Here is a later example. This song, “I Cover the Waterfront” was done by Billie Holiday, and just about everyone else, usually in a jazz style. This video is unabashedly impressionistic. Influences of Debussy, Satie, and Ravel can be heard. He even quotes a bit from a Debussy piece at about 3:38. In other works, he has quoted Rachmaninov, Tchaikovsky, and others. When he does, the quote fits in as if it were written that way.
He was a huge influence on jazz and jazz piano players.
I consider him one of the greatest musical minds I’ve ever been around. In the ’50s, George paved the way for me and the (Modern Jazz Quartet), and even today jazz players, especially pianists, are indebted to him. – Dave Brubeck
John Pizzarelli, who recorded 2002’s “The Rare Delight of You” with the George Shearing Quintet, said,
The Shearing sound is something that lives on ad infinitum. There’s definitely a George Shearing style on the piano that really is hard to copy but we do it all the time,” he said. “It’s still something that’s employed by groups when they’re arranging things. They’ll say, ‘Well wait a minute. We’ll do something like Shearing in the middle.”
In 2007, he was knighted by Queen Elizabeth !!. George Shearing died on February 14, 2011, Here are two very informative obituaries:
Bireli Lagrene (1966 – ) is a guitar virtuoso, who could play Django Reinhardt‘s repertoire at the age of eight.
One of the things about the legendary jazz guitarists is that they believe the naked, unprocessed sound of the guitar is beautiful in and of itself. While they may go to great lengths to set up their guitars for just the right tone and action, for the most part, they tend to avoid electronic effects. Although In the studio, at least reverb would likely be used. Clean playing–every note fully articulated–is highly valued over fast licks or runs. You could say the same thing about really good pianists or other instrumentalists. The epitome of clean piano playing, in my opinion si Glenn Gould. In other genres, guitar effects are de riguer.
Here he plays a jazz standard, “Stella by Starlight”.
This is a clip of Bireli Lagrene and guitarist Sylvan Luc playing Stevie Wonder’s “Isn’t She Lovely”. Sylvan Luc is just as awesome a player as Legrene. These two guitarists have a wonderful CD of their playing as a duo. Isn’t She Lovely”, “Blackbird”, and even a good version of the ’80’s song, “Time After Time” are on it.
Here he is playing Chick Corea’s “Spain” along with bassist, and 2 other guitarists.
This guitarists gives a lesson on playing a “Gypsy” standard in the style of Django Reinhardt, “Minor Swing”. The way he names the fret numbers and talks about what he is playing is easy to follow and very helpful.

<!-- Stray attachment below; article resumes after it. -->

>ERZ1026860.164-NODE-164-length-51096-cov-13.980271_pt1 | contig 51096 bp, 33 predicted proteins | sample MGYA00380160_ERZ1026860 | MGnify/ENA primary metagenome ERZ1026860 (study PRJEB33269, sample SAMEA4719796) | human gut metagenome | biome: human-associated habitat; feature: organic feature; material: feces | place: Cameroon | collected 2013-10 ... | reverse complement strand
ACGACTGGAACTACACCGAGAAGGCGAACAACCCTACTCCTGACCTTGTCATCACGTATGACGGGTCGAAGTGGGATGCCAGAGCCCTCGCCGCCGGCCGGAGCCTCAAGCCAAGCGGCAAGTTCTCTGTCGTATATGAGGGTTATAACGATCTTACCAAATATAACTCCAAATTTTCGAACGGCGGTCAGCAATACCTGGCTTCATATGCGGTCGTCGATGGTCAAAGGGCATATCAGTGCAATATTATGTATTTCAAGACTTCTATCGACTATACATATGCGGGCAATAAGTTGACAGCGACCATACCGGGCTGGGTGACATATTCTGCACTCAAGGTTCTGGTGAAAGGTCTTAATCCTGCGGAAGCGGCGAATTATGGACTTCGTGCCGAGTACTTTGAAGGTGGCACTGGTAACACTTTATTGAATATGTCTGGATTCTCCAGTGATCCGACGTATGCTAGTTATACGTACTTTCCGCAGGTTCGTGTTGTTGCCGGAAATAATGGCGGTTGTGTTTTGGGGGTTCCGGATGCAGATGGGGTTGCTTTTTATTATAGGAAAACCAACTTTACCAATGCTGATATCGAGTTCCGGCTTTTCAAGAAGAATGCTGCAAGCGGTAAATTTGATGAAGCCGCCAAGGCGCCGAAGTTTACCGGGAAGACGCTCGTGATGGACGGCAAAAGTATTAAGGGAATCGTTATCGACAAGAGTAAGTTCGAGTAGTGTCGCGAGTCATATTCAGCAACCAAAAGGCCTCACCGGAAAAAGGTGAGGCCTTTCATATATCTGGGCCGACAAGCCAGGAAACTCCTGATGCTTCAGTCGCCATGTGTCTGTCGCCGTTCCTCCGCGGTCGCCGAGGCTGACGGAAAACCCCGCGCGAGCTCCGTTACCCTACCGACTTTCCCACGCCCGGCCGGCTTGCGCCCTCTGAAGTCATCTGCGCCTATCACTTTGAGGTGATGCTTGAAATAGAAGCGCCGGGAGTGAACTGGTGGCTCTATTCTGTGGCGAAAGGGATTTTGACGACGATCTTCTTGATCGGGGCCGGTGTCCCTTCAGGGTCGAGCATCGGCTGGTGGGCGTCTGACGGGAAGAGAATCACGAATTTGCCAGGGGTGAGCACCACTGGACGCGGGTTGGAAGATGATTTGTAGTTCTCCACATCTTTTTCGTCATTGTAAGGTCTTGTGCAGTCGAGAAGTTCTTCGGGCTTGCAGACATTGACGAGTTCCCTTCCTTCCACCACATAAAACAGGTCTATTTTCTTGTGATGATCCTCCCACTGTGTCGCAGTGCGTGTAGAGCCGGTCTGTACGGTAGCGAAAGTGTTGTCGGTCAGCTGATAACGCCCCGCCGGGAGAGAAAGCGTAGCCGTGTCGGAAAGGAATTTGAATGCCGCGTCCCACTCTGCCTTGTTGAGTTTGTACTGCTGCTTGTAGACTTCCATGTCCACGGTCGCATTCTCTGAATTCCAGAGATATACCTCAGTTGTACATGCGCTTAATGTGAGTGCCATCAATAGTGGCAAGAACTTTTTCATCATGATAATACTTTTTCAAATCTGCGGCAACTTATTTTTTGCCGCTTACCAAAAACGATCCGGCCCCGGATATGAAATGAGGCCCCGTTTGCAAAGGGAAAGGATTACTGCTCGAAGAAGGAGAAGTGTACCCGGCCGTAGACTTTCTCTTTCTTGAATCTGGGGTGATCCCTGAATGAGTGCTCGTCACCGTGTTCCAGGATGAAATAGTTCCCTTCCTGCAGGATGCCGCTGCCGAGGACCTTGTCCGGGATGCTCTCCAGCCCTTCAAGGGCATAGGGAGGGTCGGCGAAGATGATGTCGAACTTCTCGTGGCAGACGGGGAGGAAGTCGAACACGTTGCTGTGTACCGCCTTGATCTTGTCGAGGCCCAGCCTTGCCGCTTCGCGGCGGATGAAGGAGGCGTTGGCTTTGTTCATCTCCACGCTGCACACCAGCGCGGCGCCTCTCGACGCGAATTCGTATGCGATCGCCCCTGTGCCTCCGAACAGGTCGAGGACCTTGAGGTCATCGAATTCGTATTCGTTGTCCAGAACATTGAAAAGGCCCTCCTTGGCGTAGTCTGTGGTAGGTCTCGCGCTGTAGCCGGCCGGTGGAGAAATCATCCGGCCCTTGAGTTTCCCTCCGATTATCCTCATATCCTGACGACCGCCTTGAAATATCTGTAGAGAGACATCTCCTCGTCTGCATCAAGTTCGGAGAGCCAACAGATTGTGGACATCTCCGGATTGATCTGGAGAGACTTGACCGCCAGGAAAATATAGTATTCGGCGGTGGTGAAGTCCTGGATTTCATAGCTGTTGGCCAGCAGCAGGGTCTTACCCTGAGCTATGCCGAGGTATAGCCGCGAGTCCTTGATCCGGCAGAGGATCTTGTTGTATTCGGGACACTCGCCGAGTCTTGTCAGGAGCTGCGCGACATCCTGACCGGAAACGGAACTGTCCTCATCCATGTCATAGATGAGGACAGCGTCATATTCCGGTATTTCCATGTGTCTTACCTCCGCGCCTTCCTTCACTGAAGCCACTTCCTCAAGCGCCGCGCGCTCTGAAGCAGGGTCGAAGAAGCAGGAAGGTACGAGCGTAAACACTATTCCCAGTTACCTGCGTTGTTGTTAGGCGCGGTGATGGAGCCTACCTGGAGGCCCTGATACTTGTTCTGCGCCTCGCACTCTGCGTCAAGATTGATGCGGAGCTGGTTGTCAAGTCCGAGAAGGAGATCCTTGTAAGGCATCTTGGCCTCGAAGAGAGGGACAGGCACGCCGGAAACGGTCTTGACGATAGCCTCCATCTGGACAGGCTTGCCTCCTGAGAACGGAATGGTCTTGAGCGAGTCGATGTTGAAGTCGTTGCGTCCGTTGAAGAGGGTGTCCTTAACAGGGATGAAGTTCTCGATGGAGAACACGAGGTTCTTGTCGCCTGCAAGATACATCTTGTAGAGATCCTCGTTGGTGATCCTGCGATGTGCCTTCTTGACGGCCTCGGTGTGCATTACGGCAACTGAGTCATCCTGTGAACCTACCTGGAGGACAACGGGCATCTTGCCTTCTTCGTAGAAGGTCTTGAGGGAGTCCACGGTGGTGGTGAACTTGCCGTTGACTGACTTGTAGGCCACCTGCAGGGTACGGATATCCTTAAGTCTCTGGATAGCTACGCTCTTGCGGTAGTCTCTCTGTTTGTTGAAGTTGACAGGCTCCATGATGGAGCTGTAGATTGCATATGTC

Founder of the "Hot Club of France" With Django Reinhardt
Stephane Grapelli (1908 – 1997), violinist extraordinaire, played with Django Reinhardt from the 1030s through the ’50’s. Over the years, he has played with a who’s who list of musicians from George Shearing, Oscar Peterson, and a lot with guitarist Martin Taylor.
In the following video clip, he plays with the great classical violinist Yehudi Menuin on a BBC broadcast.
Here he plays Stevie Wonder’s “You Are the Sunshine of My Life” with Martin Taylor
Django Reinhardt (1910-1953), was born to gypsies, and was a composer and guitar virtuoso. At 18, a fire severely damaged his left hand. He learned to play with just 2 fingers, and could do so at lightning speed.
His quintet, the “Hot Club of France”, featuredStephane Grapelli, Django, Bass, and two “D-Hole” acoustic guitarists. Martin Taylor has a tribute band, but with different instrumentation. There is a whole school of guitar virtuosi carrying on the tradition that also includes Bireli Lagrene, and Stochelo Rosenberg, and many others well-known and not so well-known.Continue reading »
Martin Taylor (1956 – ) was practically born with a guitar in his hand. The guitarist Pat Metheny has said he is “is one of the most awesome solo guitar players in the history of the instrument. He’s unbelievable”. His influences include Django Reinhardt, Wes Montgomery, Ted Greene and Art Tatum. He is equally comfortable with pick or fingers.
Joe Williams (1918 - 1999) - Quintessential Jazz/Blues Singer
Many people have covered this blues standard, (for example, B.B. King) but here is the standard-bearer, with Joe Williams singing and the Count Basie Orchestra backing him up. The video is a recording from a newer date than his original recording.Continue reading »
Freddie Green played rhythm guitar for Count Basie’s various small and large bands.
If you are a Frank Sinatra fan, you probably heard either the Count Basie band, or the Nelson Riddle orchestra backing him up.
Basie played piano, and along with Freddie, the upright bassist and drummer they became an astounding rhythm section.< --more-->It was noted for its sparseness (Basie played a note here and a lick there-the opposite of Oscar Peterson and Art Tatum) yet it accomplished two things: It really did swing, and none of the rhythm players ever got in the way of each other or the rest of the band.Continue reading »
We derive our scales from looking at the 12 chromatic tones, picking a note to start, or name the scale, and follow the pattern of whole/half step intervals for the subsequent notes as described above. For clarity, we switch to the numbering system (and we assume more than one octave to play with), to derive these simple permutations, by picking the starting note as the “next” note.
1 – 8 / 2-9 / 3-10 / 4-11 / 5-12 / 6-13 / 7-14 / and (8-15), or
C to C’ / d to d’ / e to e’ / F – F’ / G – G’ / a – a’ / b – b’